DA is synthesized by PAH, TH and AADC, and is then packed into synaptic vesicles by VMAT2 and released into the synapse for binding to receptors on the postsynaptic neuron. Residual DA in the synaptic cleft undergoes reuptake by DAT and is repackaged in synaptic vesicles or metabolized by monoamine oxidase (MAO) to 3,4-dihydroxyphenylacetic acid (DOPAC), which can be exported to astrocytes and microglia for further metabolism (see Meiser et al. [18] and Winner et al. [17]). See also Meiser et al. [18] for further reading on an alternative DA biosynthesis pathway. Current treatments for DA deficiencies that boost DA signaling involve administration of levodopa, inhibitors of AADC, COMT and/or MAO-B, BH4 (in BH4-deficiencies) and DA agonists. Abbreviations: 3-OMD, 3-O-methyldopa; 4a-OH-BH4, pterin-4-alpha-carbinolamine; 6-PTP, 6-pyruvoyl tetrahydropterin; AADC, aromatic acid decarboxylase; BH4, (6R)-L-erythro-5,6,7,8-tetrahydrobiopterin; COMT, catechol-O-methyltransferase; DAT, dopamine transporter; DHNTP, 7,8-dihydroneopterin triphosphate; DHPR, dihydropteridine reductase; DOPAC, 3,4-dihydroxyphenylacetic acid; GTPCH1, GTP cyclohydrolase; GTP, guanosine triphosphate; L-DOPA, L-3,4-dihydroxyphenylalanine; MAO-B, monoamine oxidase B; PAH, phenylalanine hydroxylase; PCD, pterin-4-alpha-carbinolamine dehydratase; PTPS, 6-pyruvoyl tetrahydropterin synthase; qBH2, dihydrobiopterin quinoid; SR, sepiapterin reductase; TH, tyrosine hydroxylase; VMAT2, vesicular monoamine transporter 2.

Figure 1.
Simplified overview of the pathways involved in the biosynthesis, metabolism and transport of DA, highlighting the targets of current therapeutic approaches designed to enhance DA signaling.

DA is synthesized by PAH, TH and AADC, and is then packed into synaptic vesicles by VMAT2 and released into the synapse for binding to receptors on the postsynaptic neuron. Residual DA in the synaptic cleft undergoes reuptake by DAT and is repackaged in synaptic vesicles or metabolized by monoamine oxidase (MAO) to 3,4-dihydroxyphenylacetic acid (DOPAC), which can be exported to astrocytes and microglia for further metabolism (see Meiser et al. [18] and Winner et al. [17]). See also Meiser et al. [18] for further reading on an alternative DA biosynthesis pathway. Current treatments for DA deficiencies that boost DA signaling involve administration of levodopa, inhibitors of AADC, COMT and/or MAO-B, BH4 (in BH4-deficiencies) and DA agonists. Abbreviations: 3-OMD, 3-O-methyldopa; 4a-OH-BH4, pterin-4-alpha-carbinolamine; 6-PTP, 6-pyruvoyl tetrahydropterin; AADC, aromatic acid decarboxylase; BH4, (6R)-L-erythro-5,6,7,8-tetrahydrobiopterin; COMT, catechol-O-methyltransferase; DAT, dopamine transporter; DHNTP, 7,8-dihydroneopterin triphosphate; DHPR, dihydropteridine reductase; DOPAC, 3,4-dihydroxyphenylacetic acid; GTPCH1, GTP cyclohydrolase; GTP, guanosine triphosphate; L-DOPA, L-3,4-dihydroxyphenylalanine; MAO-B, monoamine oxidase B; PAH, phenylalanine hydroxylase; PCD, pterin-4-alpha-carbinolamine dehydratase; PTPS, 6-pyruvoyl tetrahydropterin synthase; qBH2, dihydrobiopterin quinoid; SR, sepiapterin reductase; TH, tyrosine hydroxylase; VMAT2, vesicular monoamine transporter 2.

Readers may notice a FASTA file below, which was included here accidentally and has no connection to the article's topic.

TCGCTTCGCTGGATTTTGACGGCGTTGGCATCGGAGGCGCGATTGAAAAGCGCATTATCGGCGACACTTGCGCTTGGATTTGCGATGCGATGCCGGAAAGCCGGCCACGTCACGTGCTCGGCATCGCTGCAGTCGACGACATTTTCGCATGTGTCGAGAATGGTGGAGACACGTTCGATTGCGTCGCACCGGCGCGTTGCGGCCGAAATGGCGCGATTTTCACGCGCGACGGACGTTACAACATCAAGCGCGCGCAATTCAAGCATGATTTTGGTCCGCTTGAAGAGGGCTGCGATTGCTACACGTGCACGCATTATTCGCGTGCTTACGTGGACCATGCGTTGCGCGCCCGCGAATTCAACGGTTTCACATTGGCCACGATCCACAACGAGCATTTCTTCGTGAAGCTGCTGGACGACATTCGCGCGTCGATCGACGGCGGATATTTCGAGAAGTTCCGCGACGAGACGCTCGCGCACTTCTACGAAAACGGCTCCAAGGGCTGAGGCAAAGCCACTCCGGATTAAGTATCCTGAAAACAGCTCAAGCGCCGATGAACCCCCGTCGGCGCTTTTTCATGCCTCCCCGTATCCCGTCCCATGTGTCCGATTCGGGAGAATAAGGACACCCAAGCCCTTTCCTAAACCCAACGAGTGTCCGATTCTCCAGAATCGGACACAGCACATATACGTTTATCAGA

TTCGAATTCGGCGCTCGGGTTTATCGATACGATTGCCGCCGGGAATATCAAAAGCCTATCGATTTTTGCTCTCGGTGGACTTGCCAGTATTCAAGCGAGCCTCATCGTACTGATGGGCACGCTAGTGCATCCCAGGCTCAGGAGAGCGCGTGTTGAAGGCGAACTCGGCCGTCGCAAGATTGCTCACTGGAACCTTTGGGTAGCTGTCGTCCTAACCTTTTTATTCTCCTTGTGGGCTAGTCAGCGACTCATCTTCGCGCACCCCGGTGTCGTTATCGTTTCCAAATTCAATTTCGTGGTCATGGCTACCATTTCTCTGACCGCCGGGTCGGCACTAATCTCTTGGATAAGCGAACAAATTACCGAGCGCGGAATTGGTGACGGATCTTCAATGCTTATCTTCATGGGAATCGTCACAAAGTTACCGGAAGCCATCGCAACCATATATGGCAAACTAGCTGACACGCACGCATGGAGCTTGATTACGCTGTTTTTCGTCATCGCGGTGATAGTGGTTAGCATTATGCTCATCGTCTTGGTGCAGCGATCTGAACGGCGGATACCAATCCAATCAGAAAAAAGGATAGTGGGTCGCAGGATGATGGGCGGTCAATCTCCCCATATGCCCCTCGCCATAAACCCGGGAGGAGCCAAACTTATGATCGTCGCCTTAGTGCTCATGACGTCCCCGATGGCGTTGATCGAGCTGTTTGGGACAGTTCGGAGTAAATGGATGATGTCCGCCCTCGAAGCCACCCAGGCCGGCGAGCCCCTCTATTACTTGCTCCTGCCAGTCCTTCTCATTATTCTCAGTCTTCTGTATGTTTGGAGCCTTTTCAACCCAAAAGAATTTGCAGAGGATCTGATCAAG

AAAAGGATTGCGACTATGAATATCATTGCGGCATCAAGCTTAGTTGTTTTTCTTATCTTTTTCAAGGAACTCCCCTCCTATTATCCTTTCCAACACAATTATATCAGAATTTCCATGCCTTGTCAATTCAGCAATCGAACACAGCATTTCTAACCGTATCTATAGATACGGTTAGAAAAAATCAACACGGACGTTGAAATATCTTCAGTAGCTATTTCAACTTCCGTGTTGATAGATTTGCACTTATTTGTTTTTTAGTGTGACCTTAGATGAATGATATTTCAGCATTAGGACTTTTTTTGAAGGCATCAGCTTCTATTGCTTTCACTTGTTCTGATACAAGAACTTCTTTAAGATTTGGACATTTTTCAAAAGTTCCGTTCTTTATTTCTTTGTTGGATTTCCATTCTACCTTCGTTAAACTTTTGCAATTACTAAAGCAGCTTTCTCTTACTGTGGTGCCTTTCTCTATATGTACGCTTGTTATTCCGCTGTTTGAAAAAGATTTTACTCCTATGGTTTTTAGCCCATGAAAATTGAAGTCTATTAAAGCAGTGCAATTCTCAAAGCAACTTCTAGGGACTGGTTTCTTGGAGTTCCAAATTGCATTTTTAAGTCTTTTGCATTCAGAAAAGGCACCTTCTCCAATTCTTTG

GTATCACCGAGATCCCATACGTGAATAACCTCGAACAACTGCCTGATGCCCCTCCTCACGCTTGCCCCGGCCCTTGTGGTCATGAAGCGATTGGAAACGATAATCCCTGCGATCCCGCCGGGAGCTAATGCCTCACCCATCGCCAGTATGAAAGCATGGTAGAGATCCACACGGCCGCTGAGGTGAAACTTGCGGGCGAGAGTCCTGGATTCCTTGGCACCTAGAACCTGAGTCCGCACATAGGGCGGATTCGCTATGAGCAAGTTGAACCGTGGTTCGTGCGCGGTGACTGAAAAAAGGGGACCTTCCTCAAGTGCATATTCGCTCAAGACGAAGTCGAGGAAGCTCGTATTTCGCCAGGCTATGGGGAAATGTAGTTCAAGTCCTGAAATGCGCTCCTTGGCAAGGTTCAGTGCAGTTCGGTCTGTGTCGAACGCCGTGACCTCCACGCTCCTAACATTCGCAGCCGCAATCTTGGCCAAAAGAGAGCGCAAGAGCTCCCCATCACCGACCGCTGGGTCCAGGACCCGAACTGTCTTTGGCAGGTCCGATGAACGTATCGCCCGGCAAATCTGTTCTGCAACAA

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The conversion of L-Tyr to L-DOPA is the rate-limiting step in DA synthesis [8]. Due to the cellular toxicity associated with excess DA, TH activity is tightly-regulated at both the transcriptional (e.g. regulation of mRNA levels, alternative splicing and modulation of mRNA stability) [9] and post-transcriptional levels (e.g. TH phosphorylation and dephosphorylation [10], protein-protein interactions, with GTPCH1, 14-3-3, and DNAJC12, among others [11–14] and DA feedback inhibition in interplay with phosphorylation at Ser40 [15,16]). Surplus of DA in the synapse is also taken back into the presynaptic terminal by the DA transporter (DAT) and is subsequently either metabolized by enzymes such as monoamine oxidase (MAO) or reloaded into vesicles by the monoamine transporter 2 (VMAT2) (Figure 1). Astrocytes and microglia have also been shown to be involved in further DA metabolism [17,18], and thus serve as disease modifiers in PD [19]. Furthermore, alternative pathways of DA synthesis from the precursor 3-methoxytyramine that result in the modulation of DA levels in vivo have been described for gut microbiota [20].